when it has reached a position where it is concealed from posed to be blind, as the green letters are not transmitted
the sound eye by the nose. through the red glass, green being the complementary
Bar-reading test.-Direct the person to read from a colour of red.
book, holding quite still both the head and the book. Letters are written on white paper with a black and
Insert a pencil or narrow ruler vertically between the a red pencil alternately. The person is told to read the
eyes and the book. If he continue to read uninterrup- letters rapidly while a red glass is placed before the
tedly, he is undoubtedly seeing with both eyes, because, sound eye. If he read the whole of the letters, it is
did he not see with one eye, such letters 'as were quite proof that he is able to read with' the eye he claims to
invisible to the other (on account of the pencil inter- be blind, for the sound eye, looking through the red
vening between that other eye and those letters), he glass, cannot see the red letters, since these now offer
.could not read them. Words unrelated in sense are best no contrast to the background which also appears red.
for this test, as there is less liklihood of the obstructed The acuity of vision in the supposed blind eye can also
words being guessed. be estimated by this test.
Alfred Graefe test.-Have the person hold the pro- Detection of simulation of bilateral amblyopia.-It is
fessedly bad eye closed. Then set before the sound eye always ground for suspicion when the person in reading
a prism in such a position that the thick edge thereof aloud the test type, declares that he can read no further,
extends horizontally across the pupil. The person, of although, thus far, he has made no mistake in identi-
course, sees double, a fact that he will readily admit, fying all the letters. A truly honest reader will almost
because, so far, the professedly unseeing eye has not invariably miscall the most difficult letters (for in-
been called in question. Then have him uncover the stance B or S) in one line, before declaring his inability
"unseeing" eye, the examiner at the same time moving to read any of the letters of the next. Again, if he
the prism so that it completely covers the pupil. If he miscall only certain letters in a line and these are the
still see double, he is seeing with the alleged blind eye. easiest letters in that line (for instance T and L), this
-This test has an especial advantage in that, unknown is ground for some suspicion.
to the person the visual acuity of each eye can be ac- Repeated tests made with test cards ending with lines
curately estimated. This is accomplished by having of different sized type on different days or occasions of
'him read first one, and then the other of the twin images. testing (as Snellen 40 on one occasion, Snellen 20 or 10
In simpler form this test may be carried out by plac- on another), will now and then suffice to expose the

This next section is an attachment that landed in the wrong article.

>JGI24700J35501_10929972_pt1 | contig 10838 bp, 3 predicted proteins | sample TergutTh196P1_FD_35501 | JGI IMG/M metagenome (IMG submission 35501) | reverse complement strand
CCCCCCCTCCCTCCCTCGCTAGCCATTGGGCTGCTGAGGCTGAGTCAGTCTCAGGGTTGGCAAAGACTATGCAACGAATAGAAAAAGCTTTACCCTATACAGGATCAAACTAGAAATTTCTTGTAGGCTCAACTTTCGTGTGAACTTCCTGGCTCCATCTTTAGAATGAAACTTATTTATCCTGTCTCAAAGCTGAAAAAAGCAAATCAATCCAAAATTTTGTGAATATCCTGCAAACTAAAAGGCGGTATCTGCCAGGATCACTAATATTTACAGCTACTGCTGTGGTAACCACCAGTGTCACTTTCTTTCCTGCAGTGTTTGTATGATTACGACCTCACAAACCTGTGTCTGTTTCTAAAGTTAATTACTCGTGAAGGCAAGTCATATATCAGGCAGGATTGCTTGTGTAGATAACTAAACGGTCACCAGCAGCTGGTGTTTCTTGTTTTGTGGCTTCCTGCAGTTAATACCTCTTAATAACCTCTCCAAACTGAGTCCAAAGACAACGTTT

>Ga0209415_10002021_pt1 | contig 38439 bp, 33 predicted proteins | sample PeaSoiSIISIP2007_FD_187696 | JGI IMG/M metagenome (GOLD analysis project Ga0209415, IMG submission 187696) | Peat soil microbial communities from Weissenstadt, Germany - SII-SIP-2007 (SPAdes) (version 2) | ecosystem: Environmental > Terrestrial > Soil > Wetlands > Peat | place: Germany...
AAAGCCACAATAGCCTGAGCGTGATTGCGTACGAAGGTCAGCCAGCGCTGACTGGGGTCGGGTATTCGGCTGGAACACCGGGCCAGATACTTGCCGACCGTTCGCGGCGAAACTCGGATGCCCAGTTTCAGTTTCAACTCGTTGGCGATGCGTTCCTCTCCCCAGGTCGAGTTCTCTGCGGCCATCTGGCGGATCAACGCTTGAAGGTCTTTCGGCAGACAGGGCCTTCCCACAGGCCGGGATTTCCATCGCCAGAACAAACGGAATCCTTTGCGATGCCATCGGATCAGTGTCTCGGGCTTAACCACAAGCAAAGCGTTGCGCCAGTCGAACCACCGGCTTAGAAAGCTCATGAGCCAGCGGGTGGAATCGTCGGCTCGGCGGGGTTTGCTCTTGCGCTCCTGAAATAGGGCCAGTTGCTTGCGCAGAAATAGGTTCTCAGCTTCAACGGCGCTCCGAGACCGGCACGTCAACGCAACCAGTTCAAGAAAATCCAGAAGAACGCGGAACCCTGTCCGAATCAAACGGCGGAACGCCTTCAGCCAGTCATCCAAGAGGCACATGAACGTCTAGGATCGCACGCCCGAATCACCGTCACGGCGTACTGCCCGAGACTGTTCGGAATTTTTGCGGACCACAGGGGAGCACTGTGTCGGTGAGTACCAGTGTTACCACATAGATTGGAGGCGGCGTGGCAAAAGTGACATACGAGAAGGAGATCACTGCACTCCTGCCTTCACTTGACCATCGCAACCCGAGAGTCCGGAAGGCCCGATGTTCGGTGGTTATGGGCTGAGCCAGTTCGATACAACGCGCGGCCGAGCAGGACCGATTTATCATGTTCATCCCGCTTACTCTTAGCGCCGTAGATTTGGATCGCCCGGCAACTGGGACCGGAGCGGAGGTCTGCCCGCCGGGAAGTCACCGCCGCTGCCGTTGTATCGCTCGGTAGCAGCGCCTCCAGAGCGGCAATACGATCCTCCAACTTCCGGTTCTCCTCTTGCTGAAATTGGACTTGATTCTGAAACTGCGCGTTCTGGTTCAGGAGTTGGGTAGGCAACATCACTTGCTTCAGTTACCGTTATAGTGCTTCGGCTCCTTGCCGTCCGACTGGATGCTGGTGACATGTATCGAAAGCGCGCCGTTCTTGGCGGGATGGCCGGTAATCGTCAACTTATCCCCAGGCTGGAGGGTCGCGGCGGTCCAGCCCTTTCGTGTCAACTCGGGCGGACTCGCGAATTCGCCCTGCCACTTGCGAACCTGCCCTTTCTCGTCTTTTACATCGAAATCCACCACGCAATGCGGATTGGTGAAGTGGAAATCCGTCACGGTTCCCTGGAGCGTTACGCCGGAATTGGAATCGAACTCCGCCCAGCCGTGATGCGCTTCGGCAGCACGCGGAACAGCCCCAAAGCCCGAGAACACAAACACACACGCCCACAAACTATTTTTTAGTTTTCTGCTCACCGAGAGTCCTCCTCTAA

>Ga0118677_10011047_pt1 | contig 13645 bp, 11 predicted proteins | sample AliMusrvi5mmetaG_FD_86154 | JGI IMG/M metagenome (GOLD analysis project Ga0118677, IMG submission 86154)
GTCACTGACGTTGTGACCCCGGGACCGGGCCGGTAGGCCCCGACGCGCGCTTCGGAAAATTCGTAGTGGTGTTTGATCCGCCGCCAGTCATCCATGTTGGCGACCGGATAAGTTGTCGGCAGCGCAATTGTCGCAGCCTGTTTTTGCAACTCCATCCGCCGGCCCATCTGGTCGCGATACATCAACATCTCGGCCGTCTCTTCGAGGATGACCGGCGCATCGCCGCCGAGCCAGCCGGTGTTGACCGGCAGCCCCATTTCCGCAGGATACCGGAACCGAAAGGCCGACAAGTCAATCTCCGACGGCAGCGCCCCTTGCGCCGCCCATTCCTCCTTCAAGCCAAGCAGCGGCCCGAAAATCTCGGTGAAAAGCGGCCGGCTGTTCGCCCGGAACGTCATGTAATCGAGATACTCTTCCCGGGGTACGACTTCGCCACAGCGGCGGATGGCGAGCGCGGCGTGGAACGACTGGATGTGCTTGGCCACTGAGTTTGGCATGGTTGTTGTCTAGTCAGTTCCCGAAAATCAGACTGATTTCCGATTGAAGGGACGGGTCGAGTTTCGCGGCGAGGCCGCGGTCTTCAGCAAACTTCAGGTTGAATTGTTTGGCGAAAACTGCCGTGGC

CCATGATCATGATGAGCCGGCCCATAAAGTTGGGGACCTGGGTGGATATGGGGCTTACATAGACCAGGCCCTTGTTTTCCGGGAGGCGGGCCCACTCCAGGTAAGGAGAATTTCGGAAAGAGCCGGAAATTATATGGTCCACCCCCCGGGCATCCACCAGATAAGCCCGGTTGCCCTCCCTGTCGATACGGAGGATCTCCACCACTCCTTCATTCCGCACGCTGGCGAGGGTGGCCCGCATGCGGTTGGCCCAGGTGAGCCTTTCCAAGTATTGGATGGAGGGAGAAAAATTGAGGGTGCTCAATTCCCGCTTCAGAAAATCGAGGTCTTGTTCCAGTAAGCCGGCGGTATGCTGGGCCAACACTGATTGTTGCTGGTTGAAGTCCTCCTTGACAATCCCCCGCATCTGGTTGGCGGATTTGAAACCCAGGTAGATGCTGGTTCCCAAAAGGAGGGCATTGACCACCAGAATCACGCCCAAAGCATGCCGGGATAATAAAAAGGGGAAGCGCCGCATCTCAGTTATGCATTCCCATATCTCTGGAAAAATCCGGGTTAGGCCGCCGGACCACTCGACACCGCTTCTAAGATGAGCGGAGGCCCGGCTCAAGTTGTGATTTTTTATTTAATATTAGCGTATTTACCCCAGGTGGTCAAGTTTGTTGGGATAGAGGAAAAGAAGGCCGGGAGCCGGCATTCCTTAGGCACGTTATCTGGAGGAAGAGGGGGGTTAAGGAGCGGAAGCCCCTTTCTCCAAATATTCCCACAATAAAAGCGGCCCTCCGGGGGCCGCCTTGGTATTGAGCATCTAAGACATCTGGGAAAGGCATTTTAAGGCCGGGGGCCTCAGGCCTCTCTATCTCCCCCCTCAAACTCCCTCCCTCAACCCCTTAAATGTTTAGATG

ing a 10 dioptre prism before the sound eye. If he simulation of bilateral amblyopia, the malingerer believ-
admit seeing double he is seeing with both eyes. Here, ing that on each occasion, he should, to be consistent,
however, when the alleged blind eye is manifestly under leave off reading at exactly the same number of lines
examination he will not invariably confess to seeing from the bottom of the card.
double. Unsuspected observation from a neighbouring apart-
Crossed diplopia test.-Place a prism (8 or 10 ment is sometimes resorted to, and occasion-ally from
*dioptre) before the alleged blind eye. If that is a see- such a coign of vantage, the person will be observed to
ing eye it will make an excursion inward, involuntarily, take up books and papers and examine them critically.
for the sake of single vision. In simulated amblyopia, the presence or absence of
Vieusse test.- On a plain stereoscopic card are placed mydriasis, and the presence or absence of the pupillary
two wafers of different colours, one red for instance, and light reflex, are, of course, very much less to be depended
the other blue, at a distance in the case of each wafer upon as tests for malingering than in eases of simulated
of ½2 cm. from a vertical line dividing the card in amaurosis. In fact, simulated, bilateral, moderate
halves. When so small a distance separates the wafers, amblyopia is the most difficult variety of important
viz 1 cm., the wafer on the right side of the card ocular malingering to expose.
appears to be on the left, and the wafer which is on the Mirror test.-If the person is pretending to have only
-left side of the card appears to be on the right. The a slight defect of vision, the test with the mirror in
card is placed in a sterescope, and the person requested one of the various ways is of value. Use a chart with
to look at the card through the instrument. If he admit letters like H or 0, which appear the same both ways,
that he sees both wafers, then of course he is seeing or two -charts, one with reverse letters. Place the per-
with both eyes. If, on the other hand, he confess to son midway between a mirror and a chart at which he
seeing one wafer only, he is asked to state the colour of looks, then have him read the smallest he can. Now
that wafer. He will almost certainly, if malingering, have him turn halfway round and read them in the